Dinkerson Photo

Traveling Beyond my Bailiwick

Burning Metal

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This man peers carefully into his work, as he welds on a new hatch. The hatch will have to withstand many thousands of pounds of water pressure without leaking.

And just in case you’ve wondered if I really am the typo master, I’ve inserted a typo in my watermark. Damn)

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41 Responses to “Burning Metal”

      • Pat Benson

        i was thinking one of the reasons i like it so much is that it is powerful in multiple ways. The entire image grabbed my eye, but then my eye arced from the flame to the lens and then onto that fantastic glove. The photo holds mystery too, i wasn’t sure what the lens was until i read the caption. I stared at the photo a long time, it’s really wonderful, and I keep coming back to it.

      • dinkerson

        While I processed this image I paid close attention to how my eyes moved around it. I also tested this on my wife. We both found that we were initially drawn to the glove. Then the flame and the lens, and finally back to the glove. My hopes were that the eyes would not drift off of the top right corner of the image, and I believe that this was avoided with the use of shadows.
        Your comments help make what I do here worthwhile. And it’s great to get detailed feedback. I’ve only been at this for a year – a year of paying close attention and studying the work of brilliant photographers. But the point is that I’ve had no training, and have to go entirely off of how the image feels to me. Because of that I can easily miss the mark, and have done so many times. When people like you tell me, for good or bad, how my photograph strikes you, it helps me know how I can keep consistent and improve.

        Thank you very much for your great comment. And feel perfectly free to offer helpful criticisms any time. I’d love to learn from your talent.

    • dinkerson

      Thanks Greta! 🙂 This wasn’t dangerous. It would be dangerous for somebody who was not involved in the project, familiar with the process, and well versed in proper safety protocol; however, I was a project manager and was on location for the purpose of training personnel. 😉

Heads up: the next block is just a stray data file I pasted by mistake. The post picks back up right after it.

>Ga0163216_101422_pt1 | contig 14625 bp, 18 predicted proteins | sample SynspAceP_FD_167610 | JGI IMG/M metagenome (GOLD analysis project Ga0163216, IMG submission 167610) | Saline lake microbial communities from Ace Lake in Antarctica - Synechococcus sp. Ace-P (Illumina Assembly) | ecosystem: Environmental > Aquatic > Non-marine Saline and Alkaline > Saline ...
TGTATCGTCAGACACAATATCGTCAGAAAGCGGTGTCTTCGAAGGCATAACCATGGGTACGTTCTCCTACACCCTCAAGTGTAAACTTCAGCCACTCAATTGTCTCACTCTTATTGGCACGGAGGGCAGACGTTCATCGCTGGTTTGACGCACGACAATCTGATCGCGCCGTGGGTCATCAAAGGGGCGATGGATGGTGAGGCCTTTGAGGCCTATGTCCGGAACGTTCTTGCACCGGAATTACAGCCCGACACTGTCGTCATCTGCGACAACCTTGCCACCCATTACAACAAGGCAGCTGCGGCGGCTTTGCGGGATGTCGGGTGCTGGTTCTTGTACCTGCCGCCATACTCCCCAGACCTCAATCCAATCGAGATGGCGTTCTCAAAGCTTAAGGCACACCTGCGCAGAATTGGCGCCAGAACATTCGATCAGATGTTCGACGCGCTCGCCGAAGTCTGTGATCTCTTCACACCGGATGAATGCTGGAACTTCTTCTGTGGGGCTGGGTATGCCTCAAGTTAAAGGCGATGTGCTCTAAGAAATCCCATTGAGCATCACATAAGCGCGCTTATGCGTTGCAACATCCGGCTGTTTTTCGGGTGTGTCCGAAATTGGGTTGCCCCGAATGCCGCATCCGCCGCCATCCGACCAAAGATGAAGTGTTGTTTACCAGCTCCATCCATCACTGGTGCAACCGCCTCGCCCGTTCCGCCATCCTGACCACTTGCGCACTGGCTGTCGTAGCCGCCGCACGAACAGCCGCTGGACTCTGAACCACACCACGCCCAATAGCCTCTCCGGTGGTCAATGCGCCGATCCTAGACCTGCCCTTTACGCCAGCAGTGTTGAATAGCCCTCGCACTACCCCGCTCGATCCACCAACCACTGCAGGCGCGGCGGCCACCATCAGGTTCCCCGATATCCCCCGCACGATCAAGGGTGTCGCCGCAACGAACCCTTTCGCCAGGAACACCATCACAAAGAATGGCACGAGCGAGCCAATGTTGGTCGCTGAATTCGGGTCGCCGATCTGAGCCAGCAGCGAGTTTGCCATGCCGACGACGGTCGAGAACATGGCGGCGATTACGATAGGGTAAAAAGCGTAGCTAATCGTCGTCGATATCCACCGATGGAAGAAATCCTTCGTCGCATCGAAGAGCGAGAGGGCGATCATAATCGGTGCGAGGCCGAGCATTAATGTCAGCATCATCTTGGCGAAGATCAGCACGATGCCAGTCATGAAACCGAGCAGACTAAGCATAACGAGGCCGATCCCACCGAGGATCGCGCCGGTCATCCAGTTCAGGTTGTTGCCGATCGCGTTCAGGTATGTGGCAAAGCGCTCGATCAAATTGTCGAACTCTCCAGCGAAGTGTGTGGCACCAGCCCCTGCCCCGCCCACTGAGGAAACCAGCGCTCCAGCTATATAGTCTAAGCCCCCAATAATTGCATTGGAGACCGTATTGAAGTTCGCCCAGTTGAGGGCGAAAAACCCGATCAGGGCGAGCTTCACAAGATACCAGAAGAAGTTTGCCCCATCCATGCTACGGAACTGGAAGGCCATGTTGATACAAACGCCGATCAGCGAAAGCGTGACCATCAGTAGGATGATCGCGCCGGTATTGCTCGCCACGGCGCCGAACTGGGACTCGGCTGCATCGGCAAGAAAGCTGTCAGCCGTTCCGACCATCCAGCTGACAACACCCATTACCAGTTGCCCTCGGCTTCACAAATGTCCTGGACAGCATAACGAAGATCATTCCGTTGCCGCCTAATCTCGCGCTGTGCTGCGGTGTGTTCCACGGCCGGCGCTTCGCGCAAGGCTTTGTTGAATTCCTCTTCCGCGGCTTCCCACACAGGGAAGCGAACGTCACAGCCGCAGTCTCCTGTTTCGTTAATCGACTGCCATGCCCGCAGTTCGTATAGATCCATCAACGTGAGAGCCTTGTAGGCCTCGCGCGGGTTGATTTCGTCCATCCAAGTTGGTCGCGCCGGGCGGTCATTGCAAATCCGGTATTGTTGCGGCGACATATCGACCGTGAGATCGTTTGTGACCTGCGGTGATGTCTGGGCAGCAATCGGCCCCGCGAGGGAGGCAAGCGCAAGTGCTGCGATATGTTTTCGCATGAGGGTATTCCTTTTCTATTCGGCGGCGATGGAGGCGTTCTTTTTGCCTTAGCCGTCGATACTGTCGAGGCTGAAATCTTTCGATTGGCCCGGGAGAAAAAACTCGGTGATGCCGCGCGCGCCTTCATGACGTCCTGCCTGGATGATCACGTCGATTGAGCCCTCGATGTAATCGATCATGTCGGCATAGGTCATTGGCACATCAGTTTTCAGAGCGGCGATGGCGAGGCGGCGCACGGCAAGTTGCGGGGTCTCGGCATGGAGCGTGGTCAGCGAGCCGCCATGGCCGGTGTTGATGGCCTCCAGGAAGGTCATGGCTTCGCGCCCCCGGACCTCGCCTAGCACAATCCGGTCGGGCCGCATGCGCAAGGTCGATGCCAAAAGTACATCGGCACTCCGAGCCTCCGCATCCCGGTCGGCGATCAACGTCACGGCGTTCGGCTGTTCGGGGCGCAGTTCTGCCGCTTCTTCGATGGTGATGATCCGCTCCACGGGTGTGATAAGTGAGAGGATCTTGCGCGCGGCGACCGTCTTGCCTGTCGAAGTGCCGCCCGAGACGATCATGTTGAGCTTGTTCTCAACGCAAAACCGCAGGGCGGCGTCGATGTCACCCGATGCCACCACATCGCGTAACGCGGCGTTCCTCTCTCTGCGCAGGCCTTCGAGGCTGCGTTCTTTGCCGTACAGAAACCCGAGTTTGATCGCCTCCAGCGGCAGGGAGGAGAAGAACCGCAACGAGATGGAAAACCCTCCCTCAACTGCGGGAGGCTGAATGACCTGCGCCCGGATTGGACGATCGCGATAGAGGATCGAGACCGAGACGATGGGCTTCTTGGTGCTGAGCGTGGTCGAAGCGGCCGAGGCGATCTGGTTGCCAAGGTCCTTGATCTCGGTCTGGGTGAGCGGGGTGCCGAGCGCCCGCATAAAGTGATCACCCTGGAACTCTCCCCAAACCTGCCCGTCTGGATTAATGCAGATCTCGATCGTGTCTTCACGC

Reply
  1. ks3nia

    Amazing shot, so much color and detail! Now, if only your typing could keep up with your photography skill…. 😀

    Reply
    • dinkerson

      Lol, thanks! Yes, I’ve picked on so many people for having poor typing skills, that I believe I may have cursed myself. 😉
      Now, I’d better not pick on “bad” photographers.

      Reply
      • ks3nia

        Hahah :-p Yeah, better watch out for that (because curses seem to always work that way :-o)

  2. lolabees

    Love this. It makes me think of rainbow sprinkles or fireworks, which is not what you would immediately go for given the rest of the photo. (I know, weird comment.) Very cool shot.

    Reply
    • dinkerson

      What can I say to this comment? Another girl says it looks like gift wrapping! 😀

      I almost want to make these remarks to the welder the next time I’m on a job.
      “Ooooh… that looks like rainbow sprinkles”, I’ll say with a Will Ferrell elf smirk on my face.
      “Can I eat some?”

      Reply
  3. WordsFallFromMyEyes

    Fiery indeed. I can imagine dreaming a bit, thinking, doing that work. Though that could be dangerous.

    You’re so wonderful with photography, Nathan.

    Reply
    • dinkerson

      You imagine correctly. I’ve spent many entire nights welding ladders together in the hot shop. Many of life’s problems can be thought out and mentally worked through during this time.
      It’s interesting that you’ve mentioned this dreaming and thinking, because it’s one of the reasons why I like to weld.

      Reply
  4. dinkerson

    Thank you. The colors in this image are the natural colors that were captured in camera. There are no black and white areas; only full color.

    Reply
    • dinkerson

      Really? You think so? That’s good to hear. A talk that you and I had kind of sparked the idea behind how I processed this image.

      Reply

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